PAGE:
# How can one derive Ohm's Law? [duplicate]

I am looking for the derivation of Ohm's Law, i.e., $$V$$ is directly proportional to $$I$$. Can someone help me with it?

• On a measured function $U=f(R,I)$ Ohms law correspond to the tangential function $U=R\cdot I$. – Lehs Jul 20 '15 at 15:54
• For a simple theory behind Ohm's law, see e.g. the Drude model at Wikipedia or this Phys.SE post. – Qmechanic Jul 20 '15 at 18:13
• – Thomas Jul 21 '15 at 4:22
• A simple answer is that except in an oversimplified linear response model, it isn't even true. The characteristic curve $U(I)$ for some material can be quite nonlinear and depends on the particular properties of the material. So the reasoning is simply: everything looks like a straight line if you zoom in enough. Drude model is a pretty standard "idealized" material model, but basically, you should look at Ohm's Law as an empirical statement. – orion Jul 21 '15 at 10:51

## 4 Answers

Ohm's Law is not a construct which can be derived. It is essentially a generalized observation. It is only useful for a few materials (conductors and medium resistivity), and even then virtually all of those materials show deviations from the ideal, such as temperature coefficients and breakdown voltage limits.

Rather, Ohm's Law is an idealization of the observed behavior of these materials. As the saying goes, "All models are wrong. Some models are useful." In this case, Ohm's Law is extraordinarily useful, but that doesn't make it universal. Semiconductors, for instance, do not follow Ohm's Law in any large sense, and look how widespread their use is.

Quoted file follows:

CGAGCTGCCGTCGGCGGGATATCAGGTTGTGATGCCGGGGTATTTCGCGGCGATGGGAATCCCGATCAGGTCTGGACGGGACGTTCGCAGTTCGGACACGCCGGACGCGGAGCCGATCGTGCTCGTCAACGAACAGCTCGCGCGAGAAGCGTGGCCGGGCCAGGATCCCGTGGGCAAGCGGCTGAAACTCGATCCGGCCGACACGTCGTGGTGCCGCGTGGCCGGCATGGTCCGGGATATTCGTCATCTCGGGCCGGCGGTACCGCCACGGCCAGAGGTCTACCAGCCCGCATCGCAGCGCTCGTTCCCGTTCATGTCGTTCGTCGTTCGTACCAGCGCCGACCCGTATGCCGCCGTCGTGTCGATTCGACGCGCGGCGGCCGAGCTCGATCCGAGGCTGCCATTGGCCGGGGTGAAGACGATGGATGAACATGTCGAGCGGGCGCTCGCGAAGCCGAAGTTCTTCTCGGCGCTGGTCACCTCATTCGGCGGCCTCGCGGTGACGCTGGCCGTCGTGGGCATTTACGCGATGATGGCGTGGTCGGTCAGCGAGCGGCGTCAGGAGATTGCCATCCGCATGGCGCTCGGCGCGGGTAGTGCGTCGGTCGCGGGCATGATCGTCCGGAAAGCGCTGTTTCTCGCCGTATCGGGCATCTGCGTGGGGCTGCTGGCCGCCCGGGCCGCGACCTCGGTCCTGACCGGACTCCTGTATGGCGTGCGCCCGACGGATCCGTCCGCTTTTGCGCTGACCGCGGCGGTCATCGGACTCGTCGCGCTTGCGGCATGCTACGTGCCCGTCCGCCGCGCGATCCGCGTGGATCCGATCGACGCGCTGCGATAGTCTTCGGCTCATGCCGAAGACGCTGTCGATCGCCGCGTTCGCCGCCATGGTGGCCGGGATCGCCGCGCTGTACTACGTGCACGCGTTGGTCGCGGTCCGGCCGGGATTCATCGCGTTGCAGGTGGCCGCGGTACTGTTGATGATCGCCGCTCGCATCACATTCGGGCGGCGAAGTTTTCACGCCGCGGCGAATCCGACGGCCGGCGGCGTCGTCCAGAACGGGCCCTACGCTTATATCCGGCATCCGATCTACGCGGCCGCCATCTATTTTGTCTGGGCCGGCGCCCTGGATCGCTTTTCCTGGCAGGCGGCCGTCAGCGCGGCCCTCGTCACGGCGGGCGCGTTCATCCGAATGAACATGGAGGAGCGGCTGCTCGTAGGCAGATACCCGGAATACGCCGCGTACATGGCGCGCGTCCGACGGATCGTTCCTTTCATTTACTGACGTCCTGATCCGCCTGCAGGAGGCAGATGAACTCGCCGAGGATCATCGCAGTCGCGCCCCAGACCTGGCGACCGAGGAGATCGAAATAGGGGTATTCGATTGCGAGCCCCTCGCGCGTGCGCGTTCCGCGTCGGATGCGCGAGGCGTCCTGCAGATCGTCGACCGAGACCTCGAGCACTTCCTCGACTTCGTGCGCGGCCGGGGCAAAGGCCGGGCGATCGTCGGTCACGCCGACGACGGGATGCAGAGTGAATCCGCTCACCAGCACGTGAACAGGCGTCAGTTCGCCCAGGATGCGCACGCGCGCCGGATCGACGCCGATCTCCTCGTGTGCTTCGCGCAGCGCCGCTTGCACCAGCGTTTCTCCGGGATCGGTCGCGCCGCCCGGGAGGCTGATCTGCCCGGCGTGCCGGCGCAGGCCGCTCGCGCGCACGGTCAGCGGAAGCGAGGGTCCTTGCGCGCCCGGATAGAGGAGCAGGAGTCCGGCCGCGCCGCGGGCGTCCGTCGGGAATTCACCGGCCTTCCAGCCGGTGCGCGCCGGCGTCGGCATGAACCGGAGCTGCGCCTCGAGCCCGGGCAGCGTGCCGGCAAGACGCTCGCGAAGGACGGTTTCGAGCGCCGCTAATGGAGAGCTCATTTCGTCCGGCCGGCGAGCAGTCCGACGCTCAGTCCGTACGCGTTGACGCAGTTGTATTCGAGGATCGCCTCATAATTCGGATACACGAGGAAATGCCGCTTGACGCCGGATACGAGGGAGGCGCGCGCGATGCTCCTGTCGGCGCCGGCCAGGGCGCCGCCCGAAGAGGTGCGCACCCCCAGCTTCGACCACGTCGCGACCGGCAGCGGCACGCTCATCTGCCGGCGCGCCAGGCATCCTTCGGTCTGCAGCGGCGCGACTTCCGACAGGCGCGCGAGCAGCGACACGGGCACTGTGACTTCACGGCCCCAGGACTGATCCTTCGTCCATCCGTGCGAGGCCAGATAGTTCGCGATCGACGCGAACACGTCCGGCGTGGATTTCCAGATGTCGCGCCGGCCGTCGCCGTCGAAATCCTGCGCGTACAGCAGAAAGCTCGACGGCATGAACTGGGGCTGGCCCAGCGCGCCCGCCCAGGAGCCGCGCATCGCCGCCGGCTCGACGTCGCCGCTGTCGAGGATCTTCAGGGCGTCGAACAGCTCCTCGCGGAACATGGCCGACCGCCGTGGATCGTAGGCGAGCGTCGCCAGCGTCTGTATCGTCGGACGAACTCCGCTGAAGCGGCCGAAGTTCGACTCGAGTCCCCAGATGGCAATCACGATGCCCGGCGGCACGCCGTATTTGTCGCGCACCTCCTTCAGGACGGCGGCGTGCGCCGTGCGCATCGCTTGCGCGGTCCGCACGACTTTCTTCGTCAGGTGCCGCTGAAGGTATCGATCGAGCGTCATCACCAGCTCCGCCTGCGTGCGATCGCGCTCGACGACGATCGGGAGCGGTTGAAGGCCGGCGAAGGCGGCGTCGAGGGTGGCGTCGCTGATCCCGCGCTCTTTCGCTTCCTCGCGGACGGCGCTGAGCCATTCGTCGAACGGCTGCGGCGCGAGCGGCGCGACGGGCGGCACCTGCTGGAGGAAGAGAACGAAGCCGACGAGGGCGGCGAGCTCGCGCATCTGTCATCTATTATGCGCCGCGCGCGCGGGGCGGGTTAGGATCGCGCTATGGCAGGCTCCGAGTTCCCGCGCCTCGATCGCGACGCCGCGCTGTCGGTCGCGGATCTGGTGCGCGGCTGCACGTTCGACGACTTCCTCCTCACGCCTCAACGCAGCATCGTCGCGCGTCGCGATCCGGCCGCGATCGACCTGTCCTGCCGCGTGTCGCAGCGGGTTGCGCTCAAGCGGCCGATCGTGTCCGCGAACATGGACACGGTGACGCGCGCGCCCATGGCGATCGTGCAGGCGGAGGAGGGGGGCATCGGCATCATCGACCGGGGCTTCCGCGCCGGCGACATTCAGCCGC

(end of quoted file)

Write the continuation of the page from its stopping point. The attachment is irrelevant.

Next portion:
As originally discovered and formulated, there was a great deal of wishful thinking involved. There was no understanding of the forces involved, and there was no real definition, for instance, of voltage or current. Nonetheless, it was determined that a self-consistent set of values was possible (you can define different battery chemistries as producing specific voltages, and get consistent behavior of galvanometers - as long as you're willing to accept experimental error). Over time, standards were set and more objective measures discovered, such as the quantity of electrons in a coulomb, so that a current of 1 amp can be unambiguously measured) Eventually, a very good understanding of the behavior of electrons (and holes) in conductors was reached, and that understanding is generally, for a wide range of useful conditions, expressible as Ohm's Law.